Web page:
Northern Greece holds many surprises for families

Last updated 19th December 2023

With oodles of culture, amazing food and fabulous weather to boot, Greece is a popular destination for families all year round. Choose to spend your days on sandy beaches and swimming in azure waters, or discover ancient ruins teeming with history. Whatever your preference, Greece is the destination that delivers it all in a warm, welcoming and safe package. Here’s our pick of where to go in Greece and why…

© Thessaloniki

8. Thessaloniki for museums, arts and culture

This historic port is a living museum in itself. With its distinctive mix of Roman, Byzantine and Ottoman cultural history, it’s the ideal city break for families looking for something unique.

Simply strolling around the narrow lanes and walls of Ano Poli – one of the oldest districts of Thessaloniki – you’ll feel like you’re part of a work of art. The artistic past of Thessaloniki spans painting, poetry, cinema, theatre, photography, music and more, meaning that there’s no shortage of galleries to explore. To help you pick the best of the bunch, here’s our hit list of where to go – from Roman ruins to Byzantine UNESCO World Heritage Sites:

Sites: Thermaic Gulf, the White Tower, Nikis Avenue, Aristotelous Square, Mitropoleos Avenue, Tsimiski Avenue, Ladadika, Modiano Market, Bit Bazaar and the Old City.

Museums: Thessaloniki Museum of Byzantine Culture, Archaeological Museum Of Thessaloniki, Folk Museum of Macedonia-Thrace.

Art galleries: Contemporary Art Centre Of Thessaloniki, State Museum Of Contemporary Art, Macedonian Museum Of Contemporary Art.

Churches: Virgin Acheiropoiitos, Agios Dimitrios, the Virgin Dexia, Agia Sofia, the Virgin of Chalkeon, Agios Ioannis the Ypogeios, the Rotunda of Agios Georgios

© Halkidiki

7. Halkidiki for stunning natural beauty

To the south-east of Thessaloniki lies Halkidiki, a charming peninsula famous for its wonderful caves, parks and beaches – many of which are Blue Flag – plus tiny islands and small bays.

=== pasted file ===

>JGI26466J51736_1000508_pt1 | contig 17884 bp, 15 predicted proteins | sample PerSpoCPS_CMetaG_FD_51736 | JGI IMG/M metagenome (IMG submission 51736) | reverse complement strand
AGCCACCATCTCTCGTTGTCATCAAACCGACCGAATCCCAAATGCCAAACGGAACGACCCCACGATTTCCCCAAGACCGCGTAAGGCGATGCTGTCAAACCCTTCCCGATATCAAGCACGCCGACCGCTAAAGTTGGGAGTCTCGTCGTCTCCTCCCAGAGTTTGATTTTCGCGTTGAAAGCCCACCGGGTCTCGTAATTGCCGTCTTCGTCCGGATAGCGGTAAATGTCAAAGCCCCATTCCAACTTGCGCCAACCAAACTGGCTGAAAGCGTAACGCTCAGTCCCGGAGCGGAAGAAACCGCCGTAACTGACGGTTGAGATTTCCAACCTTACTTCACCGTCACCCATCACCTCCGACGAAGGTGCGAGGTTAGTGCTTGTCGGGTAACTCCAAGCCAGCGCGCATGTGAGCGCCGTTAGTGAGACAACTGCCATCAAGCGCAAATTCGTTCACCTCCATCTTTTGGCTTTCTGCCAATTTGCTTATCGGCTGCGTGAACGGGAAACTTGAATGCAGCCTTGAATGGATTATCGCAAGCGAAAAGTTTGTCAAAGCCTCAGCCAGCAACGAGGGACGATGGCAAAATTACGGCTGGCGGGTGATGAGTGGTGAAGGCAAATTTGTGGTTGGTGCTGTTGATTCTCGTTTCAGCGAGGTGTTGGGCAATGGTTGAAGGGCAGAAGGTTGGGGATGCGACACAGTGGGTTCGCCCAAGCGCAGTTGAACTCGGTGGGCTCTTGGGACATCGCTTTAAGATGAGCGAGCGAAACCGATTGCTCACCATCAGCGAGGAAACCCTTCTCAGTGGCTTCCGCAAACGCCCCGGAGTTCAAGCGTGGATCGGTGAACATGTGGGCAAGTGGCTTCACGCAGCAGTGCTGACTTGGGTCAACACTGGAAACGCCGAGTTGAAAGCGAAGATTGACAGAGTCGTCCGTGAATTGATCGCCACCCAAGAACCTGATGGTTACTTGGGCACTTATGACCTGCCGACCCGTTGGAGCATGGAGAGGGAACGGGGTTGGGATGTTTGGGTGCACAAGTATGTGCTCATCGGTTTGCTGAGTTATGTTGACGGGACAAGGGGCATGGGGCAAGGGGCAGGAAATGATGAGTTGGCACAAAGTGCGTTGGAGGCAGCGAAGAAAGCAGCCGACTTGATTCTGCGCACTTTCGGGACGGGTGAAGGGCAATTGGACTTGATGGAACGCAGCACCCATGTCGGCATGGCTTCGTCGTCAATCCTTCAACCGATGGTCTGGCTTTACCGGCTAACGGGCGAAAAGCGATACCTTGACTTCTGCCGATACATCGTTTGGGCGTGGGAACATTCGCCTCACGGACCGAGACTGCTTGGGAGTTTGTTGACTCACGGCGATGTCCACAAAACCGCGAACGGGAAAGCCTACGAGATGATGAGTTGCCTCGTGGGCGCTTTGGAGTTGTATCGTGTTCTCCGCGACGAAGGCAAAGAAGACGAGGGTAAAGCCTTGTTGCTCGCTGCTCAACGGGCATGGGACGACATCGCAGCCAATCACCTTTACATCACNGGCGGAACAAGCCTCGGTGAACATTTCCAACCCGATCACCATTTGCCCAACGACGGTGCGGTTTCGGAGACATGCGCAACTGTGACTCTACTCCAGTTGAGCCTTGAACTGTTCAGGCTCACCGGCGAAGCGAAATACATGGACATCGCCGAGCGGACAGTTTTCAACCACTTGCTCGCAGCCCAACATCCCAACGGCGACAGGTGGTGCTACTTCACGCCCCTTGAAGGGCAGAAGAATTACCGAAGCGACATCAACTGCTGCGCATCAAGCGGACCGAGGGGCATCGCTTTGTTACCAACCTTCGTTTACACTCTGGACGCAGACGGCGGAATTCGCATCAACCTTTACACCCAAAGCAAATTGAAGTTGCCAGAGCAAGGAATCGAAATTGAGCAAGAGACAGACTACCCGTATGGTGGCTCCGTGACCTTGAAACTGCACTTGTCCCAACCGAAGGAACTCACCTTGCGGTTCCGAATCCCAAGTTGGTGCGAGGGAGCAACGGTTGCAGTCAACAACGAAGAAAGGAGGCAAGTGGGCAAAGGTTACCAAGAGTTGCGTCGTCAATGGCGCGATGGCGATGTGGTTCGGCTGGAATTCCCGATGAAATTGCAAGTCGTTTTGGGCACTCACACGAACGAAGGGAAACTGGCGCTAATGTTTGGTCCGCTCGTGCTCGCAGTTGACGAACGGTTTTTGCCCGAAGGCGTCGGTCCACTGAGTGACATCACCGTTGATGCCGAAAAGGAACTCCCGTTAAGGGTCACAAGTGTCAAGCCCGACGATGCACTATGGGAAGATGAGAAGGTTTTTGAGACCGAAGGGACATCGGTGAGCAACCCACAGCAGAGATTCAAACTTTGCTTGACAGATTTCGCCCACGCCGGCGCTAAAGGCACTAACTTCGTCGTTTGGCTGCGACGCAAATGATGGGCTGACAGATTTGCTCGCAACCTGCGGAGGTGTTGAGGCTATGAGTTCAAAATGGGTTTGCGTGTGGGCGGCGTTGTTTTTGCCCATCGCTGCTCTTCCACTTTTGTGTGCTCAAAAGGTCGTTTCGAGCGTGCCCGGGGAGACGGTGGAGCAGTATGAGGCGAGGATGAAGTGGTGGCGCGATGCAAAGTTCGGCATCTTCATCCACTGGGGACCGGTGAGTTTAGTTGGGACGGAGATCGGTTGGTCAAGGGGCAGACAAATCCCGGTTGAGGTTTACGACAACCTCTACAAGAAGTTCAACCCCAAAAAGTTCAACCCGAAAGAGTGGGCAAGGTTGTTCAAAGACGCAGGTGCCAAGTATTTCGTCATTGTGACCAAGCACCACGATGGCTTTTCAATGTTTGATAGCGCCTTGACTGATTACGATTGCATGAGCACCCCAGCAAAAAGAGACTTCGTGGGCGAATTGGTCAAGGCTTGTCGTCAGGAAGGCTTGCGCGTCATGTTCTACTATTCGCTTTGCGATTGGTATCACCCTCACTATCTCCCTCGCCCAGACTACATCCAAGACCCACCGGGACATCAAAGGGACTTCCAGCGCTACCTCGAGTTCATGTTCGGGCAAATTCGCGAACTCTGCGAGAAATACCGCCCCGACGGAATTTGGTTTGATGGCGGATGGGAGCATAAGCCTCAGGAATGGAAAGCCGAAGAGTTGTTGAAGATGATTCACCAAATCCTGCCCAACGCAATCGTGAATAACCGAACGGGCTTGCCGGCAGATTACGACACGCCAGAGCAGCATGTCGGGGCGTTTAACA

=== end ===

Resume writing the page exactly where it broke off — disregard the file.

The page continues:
Inland, part of the historic village of Stagira, where Aristotle was born, is Aristotle’s Park, a great stop off for a break in nature and incredible views of the Gulf of Ierissos. It’s also worth including the prehistoric cave of Petralona onto your itinerary. This fascinating place is where the skull of Archanthropus (dating back to an impressive 200,000 BC!) was found, along with various fossils of animals and tools.

The coast around Halkidiki is almost 500 kilometres in length and is made up of three ‘fingers’, all with their own personality. Although one – Mount Athos isn’t openly accessible (it has been the territory of the Greek Monastic State for more than a thousand years), you can enjoy Kassándra and Sithonia with the whole family.

Kassándra, the first peninsula of Halkidiki and the site of the mythical Clash of the Titans is one of Greece’s most modern cosmopolitan areas. Expect world class golf courses, marinas and spas, and enjoy gourmet meals together. Nearby Sithonía is more of a retreat, home to the city of Olynthus with its unique mosaic and forests reaching down to incredible beaches.

© Alexander the Great

6. Pella for ancient history

45 minutes north-west of Thessaloniki is the ancient capital of the Macedonian state – the city of Pella, where Alexander the Great was born and reigned. This archaeological wonder has the ruins of Alexander the Great’s palace, complete with intricate mosaics that give you an insight into the incredible history of this intriguing place.

© Buffalos – Kerkini Lake

5. Kerkini for canoeing and cycling (and water buffalo!)

Kerkini Lake, situated 40km from the town of Serres and 100km from Thessaloniki, is a stunning place of natural beauty, being full of wildlife, flora and fauna and surrounded by Mounts Belles and Mavrovouni. One of the most unusual sights in Kerkini is the water buffaloes. You’ll see these majestic creatures wading in the lake and can taste the locally made products such as buffalo milk yogurt and the caramelised, custard-like sweet kazan dipi, a regional speciality.